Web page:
2. #2 John McCormick
    2008/10/10

    William, you are getting too carried away on the basis of one or two years.

    Those of us looking at the post 1979 record see trends you are not willing or unable to see.

    Depite your thin treatment of thin (first year) ice the facts speak for themselves. Forst yeara ice will melt soonest, fastest and open ocean will release heat and wave action to melt more ice.

    It is not — never has been — about records. It is all about greater expanse of new ice giving way to wave action and warmer ocean temp pushing further towards the western Greenland coast.

    John McCormick

  3. #3 Eli Rabett
    2008/10/10

    Basically John McCormick’s point but your

    But 2007 was obviously exceptional; to a less extent 2008 was too.

    is cutting it REALLY thin. The difference was very small.

    [Well yes, as I’ve said -W]

    When we made our original bet you thought that previous trends would return the minimum ice area to baseline conditions and that 2007 was a one off. I, on the other hand figured it was a coin flip because the 2007 melt imposed a memory condition on 2008. Since 2008 was essentially the same as 2007 the same is true for 2009.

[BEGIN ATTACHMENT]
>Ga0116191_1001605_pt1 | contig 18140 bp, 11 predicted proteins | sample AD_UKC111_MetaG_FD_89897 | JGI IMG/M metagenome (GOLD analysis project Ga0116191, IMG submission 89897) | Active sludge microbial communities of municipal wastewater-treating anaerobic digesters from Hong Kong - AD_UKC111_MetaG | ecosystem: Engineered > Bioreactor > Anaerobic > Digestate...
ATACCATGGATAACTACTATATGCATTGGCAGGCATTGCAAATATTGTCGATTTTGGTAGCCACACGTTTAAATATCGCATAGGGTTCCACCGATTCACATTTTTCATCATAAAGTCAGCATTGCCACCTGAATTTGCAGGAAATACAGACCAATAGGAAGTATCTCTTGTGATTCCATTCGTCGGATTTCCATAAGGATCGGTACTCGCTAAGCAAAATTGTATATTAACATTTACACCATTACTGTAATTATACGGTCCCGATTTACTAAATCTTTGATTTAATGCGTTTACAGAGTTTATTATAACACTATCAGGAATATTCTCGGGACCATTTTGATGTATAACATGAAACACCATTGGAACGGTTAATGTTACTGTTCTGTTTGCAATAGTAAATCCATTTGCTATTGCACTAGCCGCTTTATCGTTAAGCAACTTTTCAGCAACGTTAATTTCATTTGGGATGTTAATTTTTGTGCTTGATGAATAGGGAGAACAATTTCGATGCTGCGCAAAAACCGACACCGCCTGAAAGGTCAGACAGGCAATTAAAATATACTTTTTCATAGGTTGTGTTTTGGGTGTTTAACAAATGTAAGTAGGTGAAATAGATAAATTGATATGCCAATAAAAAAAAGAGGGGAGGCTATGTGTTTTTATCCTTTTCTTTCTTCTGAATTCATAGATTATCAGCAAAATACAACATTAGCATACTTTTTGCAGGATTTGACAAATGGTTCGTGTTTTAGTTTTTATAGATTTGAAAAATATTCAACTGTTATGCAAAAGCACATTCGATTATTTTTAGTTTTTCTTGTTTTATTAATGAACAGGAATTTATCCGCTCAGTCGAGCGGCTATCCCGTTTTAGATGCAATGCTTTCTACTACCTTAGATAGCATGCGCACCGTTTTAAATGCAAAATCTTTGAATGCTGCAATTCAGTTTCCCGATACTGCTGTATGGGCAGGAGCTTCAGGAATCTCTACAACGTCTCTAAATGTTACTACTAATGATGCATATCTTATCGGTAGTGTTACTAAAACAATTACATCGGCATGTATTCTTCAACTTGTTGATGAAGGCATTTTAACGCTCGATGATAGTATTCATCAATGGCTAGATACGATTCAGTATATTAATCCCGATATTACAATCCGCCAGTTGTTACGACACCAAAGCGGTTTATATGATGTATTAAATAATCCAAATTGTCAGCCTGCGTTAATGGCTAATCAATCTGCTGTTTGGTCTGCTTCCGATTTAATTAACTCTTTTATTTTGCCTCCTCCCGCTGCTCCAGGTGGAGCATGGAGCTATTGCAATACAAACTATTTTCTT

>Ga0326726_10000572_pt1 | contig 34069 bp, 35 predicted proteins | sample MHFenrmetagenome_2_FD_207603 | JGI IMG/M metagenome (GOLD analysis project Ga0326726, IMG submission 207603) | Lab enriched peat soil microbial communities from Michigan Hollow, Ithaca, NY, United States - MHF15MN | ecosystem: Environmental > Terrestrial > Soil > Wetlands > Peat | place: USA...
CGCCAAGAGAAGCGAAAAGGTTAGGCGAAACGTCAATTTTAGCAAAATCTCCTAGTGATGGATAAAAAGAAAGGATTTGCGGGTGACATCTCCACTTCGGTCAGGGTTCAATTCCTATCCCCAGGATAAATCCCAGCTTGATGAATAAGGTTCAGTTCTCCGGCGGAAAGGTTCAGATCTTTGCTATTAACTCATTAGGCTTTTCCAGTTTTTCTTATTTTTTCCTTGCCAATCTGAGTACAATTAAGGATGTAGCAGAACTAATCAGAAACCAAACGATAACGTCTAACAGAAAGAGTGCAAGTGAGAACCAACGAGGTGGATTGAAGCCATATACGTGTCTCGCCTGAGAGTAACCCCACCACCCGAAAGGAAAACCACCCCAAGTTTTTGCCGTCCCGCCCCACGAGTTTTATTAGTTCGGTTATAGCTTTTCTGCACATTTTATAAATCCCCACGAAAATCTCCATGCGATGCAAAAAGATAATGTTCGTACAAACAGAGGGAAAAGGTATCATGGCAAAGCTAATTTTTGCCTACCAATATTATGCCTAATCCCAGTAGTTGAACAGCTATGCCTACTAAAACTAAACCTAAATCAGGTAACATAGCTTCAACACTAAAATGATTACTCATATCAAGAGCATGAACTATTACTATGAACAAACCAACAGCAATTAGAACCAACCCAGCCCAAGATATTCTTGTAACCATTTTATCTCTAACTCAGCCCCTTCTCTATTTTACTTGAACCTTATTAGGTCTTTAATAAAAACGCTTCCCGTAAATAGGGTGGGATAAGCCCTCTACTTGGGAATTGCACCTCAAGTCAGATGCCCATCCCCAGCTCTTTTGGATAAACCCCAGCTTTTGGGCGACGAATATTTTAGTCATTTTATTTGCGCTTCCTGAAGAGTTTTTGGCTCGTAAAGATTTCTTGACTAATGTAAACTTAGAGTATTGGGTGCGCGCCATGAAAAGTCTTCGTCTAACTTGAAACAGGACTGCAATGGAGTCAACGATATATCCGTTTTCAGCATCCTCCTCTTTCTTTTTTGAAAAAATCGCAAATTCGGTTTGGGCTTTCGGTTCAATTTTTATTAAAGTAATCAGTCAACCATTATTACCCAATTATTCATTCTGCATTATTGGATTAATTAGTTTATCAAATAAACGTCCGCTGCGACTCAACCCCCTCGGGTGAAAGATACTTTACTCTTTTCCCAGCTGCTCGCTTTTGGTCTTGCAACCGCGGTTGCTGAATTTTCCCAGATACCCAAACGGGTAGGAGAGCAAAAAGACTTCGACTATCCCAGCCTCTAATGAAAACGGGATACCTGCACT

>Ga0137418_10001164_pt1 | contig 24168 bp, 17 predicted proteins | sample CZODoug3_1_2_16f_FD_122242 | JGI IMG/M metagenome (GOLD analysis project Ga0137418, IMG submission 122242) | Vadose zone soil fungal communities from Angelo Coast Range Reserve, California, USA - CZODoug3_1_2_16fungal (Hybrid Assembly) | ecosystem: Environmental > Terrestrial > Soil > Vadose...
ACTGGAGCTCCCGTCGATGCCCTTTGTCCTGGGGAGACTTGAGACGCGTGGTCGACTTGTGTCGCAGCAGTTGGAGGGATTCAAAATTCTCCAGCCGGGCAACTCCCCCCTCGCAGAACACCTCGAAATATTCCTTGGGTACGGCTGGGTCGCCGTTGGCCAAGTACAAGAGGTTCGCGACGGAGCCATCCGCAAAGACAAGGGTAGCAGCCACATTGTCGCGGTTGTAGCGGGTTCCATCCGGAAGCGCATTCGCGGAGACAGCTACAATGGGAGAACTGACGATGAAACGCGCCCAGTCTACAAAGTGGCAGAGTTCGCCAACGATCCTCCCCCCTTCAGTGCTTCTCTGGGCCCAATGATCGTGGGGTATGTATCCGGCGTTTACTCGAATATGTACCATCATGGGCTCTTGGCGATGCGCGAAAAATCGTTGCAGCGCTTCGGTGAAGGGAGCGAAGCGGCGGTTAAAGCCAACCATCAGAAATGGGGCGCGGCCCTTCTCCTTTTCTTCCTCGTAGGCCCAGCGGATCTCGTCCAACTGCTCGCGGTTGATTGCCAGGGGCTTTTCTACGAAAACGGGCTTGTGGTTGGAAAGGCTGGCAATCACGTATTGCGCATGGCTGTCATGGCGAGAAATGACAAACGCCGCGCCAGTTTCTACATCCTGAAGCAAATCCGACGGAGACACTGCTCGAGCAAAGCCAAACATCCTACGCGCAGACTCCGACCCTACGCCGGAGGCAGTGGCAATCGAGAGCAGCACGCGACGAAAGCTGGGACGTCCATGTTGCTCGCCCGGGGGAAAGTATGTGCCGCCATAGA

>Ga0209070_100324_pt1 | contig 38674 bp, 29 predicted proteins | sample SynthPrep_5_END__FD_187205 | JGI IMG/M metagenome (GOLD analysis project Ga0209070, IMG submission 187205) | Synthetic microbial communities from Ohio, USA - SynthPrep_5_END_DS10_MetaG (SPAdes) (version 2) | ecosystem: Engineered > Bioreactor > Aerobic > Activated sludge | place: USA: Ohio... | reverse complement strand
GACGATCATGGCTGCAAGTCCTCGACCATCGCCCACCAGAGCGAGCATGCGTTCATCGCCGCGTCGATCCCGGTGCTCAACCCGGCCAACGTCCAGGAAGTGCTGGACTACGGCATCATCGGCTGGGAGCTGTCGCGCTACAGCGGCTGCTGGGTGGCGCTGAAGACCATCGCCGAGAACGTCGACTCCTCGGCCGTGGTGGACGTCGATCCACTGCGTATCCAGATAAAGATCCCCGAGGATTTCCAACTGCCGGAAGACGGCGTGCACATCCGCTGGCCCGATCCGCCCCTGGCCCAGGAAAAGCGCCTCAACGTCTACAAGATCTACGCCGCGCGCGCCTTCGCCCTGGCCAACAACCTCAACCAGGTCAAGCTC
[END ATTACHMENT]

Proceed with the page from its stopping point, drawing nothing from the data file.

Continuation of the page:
[Close. I don’t think I ever said “baseline conditions”, since I’m not sure what they might be. If I believed in recorvery to straight line extrapolation, I’d have to be predicting about 7M for JAS, according to http://arctic.atmos.uiuc.edu/cryosphere/IMAGES/seasonal.extent.1900-2007.jpg I’mnot that brave -W]

    Given the hysteresis effect that young winter ice imposes on melt it is reasonable to suppose that we will only return to the previous conditions (straight line extrapolation) if there is a fairly large volcanic explosion in the northern hemisphere that allows multiyear ice to form

  4. #4 Gareth
    2008/10/10

    As we went “double or quits”, you do have a bet.

    [Yes I know. I have two so far. But thats not exactly inundation -W]

    Otherwise, what Eli said.

  5. #5 Brian Schmidt
    2008/10/10

    Seems to me that the increase in CO2 levels is the more obvious threat to the IPCC consensus (or at least pushing to the high and more dangerous end of the consensus range).

  6. #6 Steve L
    2008/10/11

    Thanks W for your reply to my comment. Very interesting.

  7. #7 Steve L
    2008/10/13

    Is it worth pointing out that the recovery of sea ice in your modeling experiment was observed under pre-industrial conditions? I only read the abstract of the paper:
    “A control run is chosen as reference experiment with greenhouse gas concentration fixed at pre-industrial conditions.”
    Perhaps the change in conditions from pre-industrial times makes for a difference as to whether we see the rapid recovery observed in the model output.

    [Thats true, but we don’t think its relevant. Climate is pretty well stationary over the few years timeframe we looked at -W]